Focusing on older people

Mr Hanna says it’s likely that the four larger homes will be occupied by family groups. However, the focus in Wesley Rātā Village will continue to be older people, as it has been since the first residents moved into self-contained villas built by the Methodist Church in 1953. “Wesleyhaven was very innovative when it was first built – it was one of the first retirement villages in New Zealand with a hospital, resthome and villas. We’re continuing that tradition of innovation with this development. Wesley Rātā Village will be a place to explore new ways of re-creating a diverse community that has caring embedded into it.” Most of the 25 new homes will be built on the site of the former Deckston Building which was demolished earlier this year. However there are no plans to demolish the other two main buildings on the site, The Strand and the former Wesleyhaven Hospital. These two buildings, along with several others on the site, are already being used for a range of community activities. These include an Ageing Well group, a Positive Seniors Club, regular community meals, an intergenerational play group, a nature playgroup  and a project to make the native bush on the site site’s bush more accessible to the local community being carried out in partnership with Naenae Nature Trust. “We will continue to work closely with the Naenae community to develop Wesley Rātā Village into a place that helps re-weave community and build a sense of connectedness and belonging for all age groups.”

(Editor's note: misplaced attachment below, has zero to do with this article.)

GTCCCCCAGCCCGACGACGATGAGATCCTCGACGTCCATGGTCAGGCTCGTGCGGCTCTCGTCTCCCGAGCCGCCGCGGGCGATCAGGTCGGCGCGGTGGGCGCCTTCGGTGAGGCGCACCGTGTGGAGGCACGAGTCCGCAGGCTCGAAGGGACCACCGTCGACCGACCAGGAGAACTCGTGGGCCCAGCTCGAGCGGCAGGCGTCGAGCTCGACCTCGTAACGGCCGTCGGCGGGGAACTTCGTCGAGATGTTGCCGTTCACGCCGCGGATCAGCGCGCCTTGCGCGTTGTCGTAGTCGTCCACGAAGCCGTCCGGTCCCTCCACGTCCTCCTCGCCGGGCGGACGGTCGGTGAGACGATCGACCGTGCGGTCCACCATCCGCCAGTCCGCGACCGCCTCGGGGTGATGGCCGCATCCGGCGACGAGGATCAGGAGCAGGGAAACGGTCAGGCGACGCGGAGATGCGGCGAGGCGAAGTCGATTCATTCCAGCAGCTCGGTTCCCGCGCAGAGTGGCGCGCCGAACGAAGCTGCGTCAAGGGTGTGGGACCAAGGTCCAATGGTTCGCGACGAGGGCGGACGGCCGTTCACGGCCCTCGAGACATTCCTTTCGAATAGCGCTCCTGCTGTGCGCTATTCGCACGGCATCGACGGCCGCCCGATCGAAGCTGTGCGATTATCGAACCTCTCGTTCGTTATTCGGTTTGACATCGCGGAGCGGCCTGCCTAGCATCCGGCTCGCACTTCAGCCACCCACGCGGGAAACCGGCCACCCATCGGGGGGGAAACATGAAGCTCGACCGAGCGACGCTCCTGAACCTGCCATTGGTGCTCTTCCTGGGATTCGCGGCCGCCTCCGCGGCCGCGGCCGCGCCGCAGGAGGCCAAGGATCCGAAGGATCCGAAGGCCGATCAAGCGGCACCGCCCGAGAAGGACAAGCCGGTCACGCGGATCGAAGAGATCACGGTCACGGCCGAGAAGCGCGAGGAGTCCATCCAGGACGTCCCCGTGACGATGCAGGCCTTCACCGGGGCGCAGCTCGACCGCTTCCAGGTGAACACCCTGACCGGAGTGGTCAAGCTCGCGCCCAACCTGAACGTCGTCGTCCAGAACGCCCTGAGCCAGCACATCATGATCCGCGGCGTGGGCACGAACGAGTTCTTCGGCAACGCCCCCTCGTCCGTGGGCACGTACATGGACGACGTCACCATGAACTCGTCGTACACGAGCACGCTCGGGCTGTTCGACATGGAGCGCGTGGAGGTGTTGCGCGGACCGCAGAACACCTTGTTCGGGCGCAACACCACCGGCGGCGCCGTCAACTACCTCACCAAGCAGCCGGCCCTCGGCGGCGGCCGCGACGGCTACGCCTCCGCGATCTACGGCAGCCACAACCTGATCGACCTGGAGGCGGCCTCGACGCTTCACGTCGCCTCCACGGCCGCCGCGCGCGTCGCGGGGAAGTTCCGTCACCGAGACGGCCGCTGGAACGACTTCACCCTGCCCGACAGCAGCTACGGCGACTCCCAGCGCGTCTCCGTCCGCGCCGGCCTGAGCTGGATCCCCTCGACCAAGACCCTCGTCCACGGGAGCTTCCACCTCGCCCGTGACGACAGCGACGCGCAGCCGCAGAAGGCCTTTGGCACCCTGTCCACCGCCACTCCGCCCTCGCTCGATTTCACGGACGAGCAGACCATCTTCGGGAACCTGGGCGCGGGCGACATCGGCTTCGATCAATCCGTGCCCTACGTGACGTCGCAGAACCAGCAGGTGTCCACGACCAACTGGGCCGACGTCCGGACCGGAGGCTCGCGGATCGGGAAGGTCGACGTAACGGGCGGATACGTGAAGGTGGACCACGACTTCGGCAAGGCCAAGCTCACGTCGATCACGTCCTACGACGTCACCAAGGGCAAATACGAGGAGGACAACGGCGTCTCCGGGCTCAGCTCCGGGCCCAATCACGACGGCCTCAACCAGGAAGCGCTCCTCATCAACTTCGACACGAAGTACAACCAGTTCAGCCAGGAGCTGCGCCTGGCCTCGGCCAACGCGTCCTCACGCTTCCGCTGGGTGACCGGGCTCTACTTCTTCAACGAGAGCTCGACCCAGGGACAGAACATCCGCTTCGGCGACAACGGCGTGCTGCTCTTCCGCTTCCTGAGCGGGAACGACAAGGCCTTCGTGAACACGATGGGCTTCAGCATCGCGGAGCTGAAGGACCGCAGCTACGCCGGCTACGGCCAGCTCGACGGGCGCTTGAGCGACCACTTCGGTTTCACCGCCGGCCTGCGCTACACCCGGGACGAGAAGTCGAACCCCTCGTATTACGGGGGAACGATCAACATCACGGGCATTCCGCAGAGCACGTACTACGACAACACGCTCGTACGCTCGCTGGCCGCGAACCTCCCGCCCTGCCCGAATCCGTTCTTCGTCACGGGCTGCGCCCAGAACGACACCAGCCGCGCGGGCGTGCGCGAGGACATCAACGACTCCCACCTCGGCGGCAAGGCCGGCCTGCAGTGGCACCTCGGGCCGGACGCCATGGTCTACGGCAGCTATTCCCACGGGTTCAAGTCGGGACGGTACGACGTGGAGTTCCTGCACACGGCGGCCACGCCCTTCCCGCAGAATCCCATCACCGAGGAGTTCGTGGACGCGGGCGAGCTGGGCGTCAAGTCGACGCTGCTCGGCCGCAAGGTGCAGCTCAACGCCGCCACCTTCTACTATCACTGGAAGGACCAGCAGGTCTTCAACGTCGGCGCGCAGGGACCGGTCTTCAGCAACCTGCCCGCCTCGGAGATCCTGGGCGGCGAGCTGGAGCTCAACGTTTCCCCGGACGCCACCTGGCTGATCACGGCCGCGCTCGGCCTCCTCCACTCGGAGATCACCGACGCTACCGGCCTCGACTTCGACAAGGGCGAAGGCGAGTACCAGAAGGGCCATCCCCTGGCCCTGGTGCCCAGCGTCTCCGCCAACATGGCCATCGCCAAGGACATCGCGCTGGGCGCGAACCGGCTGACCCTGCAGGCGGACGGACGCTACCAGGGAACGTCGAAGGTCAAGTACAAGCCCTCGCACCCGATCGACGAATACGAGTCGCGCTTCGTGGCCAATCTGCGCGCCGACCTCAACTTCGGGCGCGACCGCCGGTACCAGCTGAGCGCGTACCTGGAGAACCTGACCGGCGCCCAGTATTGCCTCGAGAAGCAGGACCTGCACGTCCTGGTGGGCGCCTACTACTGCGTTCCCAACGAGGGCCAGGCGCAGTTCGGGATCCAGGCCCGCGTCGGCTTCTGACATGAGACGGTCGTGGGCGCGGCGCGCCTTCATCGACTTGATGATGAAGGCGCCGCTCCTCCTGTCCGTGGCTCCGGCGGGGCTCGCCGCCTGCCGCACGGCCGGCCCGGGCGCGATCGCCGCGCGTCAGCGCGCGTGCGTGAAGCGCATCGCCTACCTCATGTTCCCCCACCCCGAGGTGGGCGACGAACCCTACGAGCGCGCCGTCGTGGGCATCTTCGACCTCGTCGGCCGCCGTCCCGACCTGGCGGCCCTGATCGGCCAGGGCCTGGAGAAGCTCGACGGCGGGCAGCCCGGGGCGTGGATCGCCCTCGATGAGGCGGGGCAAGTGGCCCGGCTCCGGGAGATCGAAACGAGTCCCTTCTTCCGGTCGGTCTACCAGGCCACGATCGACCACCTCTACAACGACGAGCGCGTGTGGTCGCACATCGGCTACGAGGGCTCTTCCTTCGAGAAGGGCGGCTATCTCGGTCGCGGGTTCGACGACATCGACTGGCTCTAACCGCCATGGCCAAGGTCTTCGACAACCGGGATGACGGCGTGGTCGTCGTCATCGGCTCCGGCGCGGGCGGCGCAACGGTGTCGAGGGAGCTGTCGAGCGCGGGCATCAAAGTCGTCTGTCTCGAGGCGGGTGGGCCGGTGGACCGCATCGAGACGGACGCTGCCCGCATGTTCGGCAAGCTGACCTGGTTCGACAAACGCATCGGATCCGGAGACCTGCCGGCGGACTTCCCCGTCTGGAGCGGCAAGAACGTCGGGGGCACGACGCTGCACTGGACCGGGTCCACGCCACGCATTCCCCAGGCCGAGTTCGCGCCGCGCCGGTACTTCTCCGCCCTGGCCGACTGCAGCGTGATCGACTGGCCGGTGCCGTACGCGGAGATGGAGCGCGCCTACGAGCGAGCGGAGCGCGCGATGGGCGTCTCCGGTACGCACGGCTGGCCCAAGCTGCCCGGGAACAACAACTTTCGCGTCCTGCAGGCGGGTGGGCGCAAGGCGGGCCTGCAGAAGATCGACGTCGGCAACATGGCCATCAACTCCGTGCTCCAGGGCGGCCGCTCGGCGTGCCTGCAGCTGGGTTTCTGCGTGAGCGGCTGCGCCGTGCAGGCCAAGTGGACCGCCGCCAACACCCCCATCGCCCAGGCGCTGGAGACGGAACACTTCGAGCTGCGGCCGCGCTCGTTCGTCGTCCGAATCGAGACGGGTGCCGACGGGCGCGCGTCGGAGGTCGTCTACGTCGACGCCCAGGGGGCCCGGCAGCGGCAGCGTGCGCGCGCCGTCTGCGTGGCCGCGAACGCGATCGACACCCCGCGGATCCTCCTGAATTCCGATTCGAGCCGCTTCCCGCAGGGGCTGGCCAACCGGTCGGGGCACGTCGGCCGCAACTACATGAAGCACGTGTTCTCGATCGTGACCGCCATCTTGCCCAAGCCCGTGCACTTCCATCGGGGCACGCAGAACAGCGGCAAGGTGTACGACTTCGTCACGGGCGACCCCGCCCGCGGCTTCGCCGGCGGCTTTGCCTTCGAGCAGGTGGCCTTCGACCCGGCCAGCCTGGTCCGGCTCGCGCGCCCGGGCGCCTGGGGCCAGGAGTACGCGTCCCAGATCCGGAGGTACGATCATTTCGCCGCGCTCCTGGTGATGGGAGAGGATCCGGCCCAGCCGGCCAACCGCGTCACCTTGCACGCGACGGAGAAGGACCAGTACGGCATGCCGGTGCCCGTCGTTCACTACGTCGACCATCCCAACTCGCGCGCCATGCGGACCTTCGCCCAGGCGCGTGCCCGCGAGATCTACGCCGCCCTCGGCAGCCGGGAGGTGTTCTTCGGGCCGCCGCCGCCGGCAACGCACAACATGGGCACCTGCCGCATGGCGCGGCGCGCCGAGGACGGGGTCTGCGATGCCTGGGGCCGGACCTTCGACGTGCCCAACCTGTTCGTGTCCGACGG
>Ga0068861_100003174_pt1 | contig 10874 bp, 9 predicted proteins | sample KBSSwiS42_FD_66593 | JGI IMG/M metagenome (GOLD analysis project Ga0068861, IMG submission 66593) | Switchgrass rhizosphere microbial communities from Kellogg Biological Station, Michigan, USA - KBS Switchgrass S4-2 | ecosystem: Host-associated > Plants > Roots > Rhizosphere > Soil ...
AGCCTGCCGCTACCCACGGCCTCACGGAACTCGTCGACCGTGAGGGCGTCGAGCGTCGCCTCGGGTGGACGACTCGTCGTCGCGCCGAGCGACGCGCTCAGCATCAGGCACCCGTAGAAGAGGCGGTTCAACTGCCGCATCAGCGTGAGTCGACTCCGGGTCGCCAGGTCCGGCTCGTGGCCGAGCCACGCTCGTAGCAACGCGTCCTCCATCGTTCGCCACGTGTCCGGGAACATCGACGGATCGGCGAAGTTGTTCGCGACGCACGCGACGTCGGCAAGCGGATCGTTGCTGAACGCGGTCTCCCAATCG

New report on progress at Wesley Rātā Village

Our Community Innovation Lead, Kena Duignan, has written a report looking at what's been happening at Wesley Rātā Village since we made the difficult decision to close our resthome and hospital in Naenae in August 2017. Tō Tātau Haerenga Whakahou: Wesley Rātā Village Our Journey of Renewal outlines our progress to date, our theories of change, our collaborations, the lessons we’ve learned and the mahi ahead. It also shares some key facts and figures and some of the stories that bring them to life. Significant achievements at the Village so far include:
  • starting an $8.4m project to build 25 social houses that will be available to rent by people on the National Housing Register